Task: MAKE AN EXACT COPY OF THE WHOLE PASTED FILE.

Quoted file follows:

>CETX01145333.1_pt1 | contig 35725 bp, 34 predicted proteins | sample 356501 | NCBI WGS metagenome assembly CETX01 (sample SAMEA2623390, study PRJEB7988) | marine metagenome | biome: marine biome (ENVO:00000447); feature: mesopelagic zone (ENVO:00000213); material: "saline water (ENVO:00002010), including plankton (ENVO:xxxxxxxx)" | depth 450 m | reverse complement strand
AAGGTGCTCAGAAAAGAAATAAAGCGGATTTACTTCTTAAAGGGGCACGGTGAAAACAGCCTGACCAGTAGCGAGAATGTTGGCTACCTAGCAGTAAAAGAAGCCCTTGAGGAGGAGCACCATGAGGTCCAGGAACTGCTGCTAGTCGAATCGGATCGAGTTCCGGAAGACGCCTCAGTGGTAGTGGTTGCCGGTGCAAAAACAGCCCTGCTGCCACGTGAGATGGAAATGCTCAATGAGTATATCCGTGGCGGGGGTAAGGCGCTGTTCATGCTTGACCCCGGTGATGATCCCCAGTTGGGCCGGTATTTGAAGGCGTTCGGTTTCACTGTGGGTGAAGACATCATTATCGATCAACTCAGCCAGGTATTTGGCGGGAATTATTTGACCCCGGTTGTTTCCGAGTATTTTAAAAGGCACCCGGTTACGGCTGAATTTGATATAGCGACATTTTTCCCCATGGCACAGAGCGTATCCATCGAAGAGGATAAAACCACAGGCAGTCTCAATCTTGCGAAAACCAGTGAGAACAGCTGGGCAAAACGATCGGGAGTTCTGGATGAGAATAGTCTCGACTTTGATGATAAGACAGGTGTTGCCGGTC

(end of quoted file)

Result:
>CETX01145333.1_pt1 | contig 35725 bp, 34 predicted proteins | sample 356501 | NCBI WGS metagenome assembly CETX01 (sample SAMEA2623390, study PRJEB7988) | marine metagenome | biome: marine biome (ENVO:00000447); feature: mesopelagic zone (ENVO:00000213); material: "saline water (ENVO:00002010), including plankton (ENVO:xxxxxxxx)" | depth 450 m | reverse complement strand
AAGGTGCTCAGAAAAGAAATAAAGCGGATTTACTTCTTAAAGGGGCACGGTGAAAACAGCCTGACCAGTAGCGAGAATGTTGGCTACCTAGCAGTAAAAGAAGCCCTTGAGGAGGAGCACCATGAGGTCCAGGAACTGCTGCTAGTCGAATCGGATCGAGTTCCGGAAGACGCCTCAGTGGTAGTGGTTGCCGGTGCAAAAACAGCCCTGCTGCCACGTGAGATGGAAATGCTCAATGAGTATATCCGTGGCGGGGGTAAGGCGCTGTTCATGCTTGACCCCGGTGATGATCCCCAGTTGGGCCGGTATTTGAAGGCGTTCGGTTTCACTGTGGGTGAAGACATCATTATCGATCAACTCAGCCAGGTATTTGGCGGGAATTATTTGACCCCGGTTGTTTCCGAGTATTTTAAAAGGCACCCGGTTACGGCTGAATTTGATATAGCGACATTTTTCCCCATGGCACAGAGCGTATCCATCGAAGAGGATAAAACCACAGGCAGTCTCAATCTTGCGAAAACCAGTGAGAACAGCTGGGCAAAACGATCGGGAGTTCTGGATGAGAATAGTCTCGACTTTGATGATAAGACAGGTGTTGCCGGTC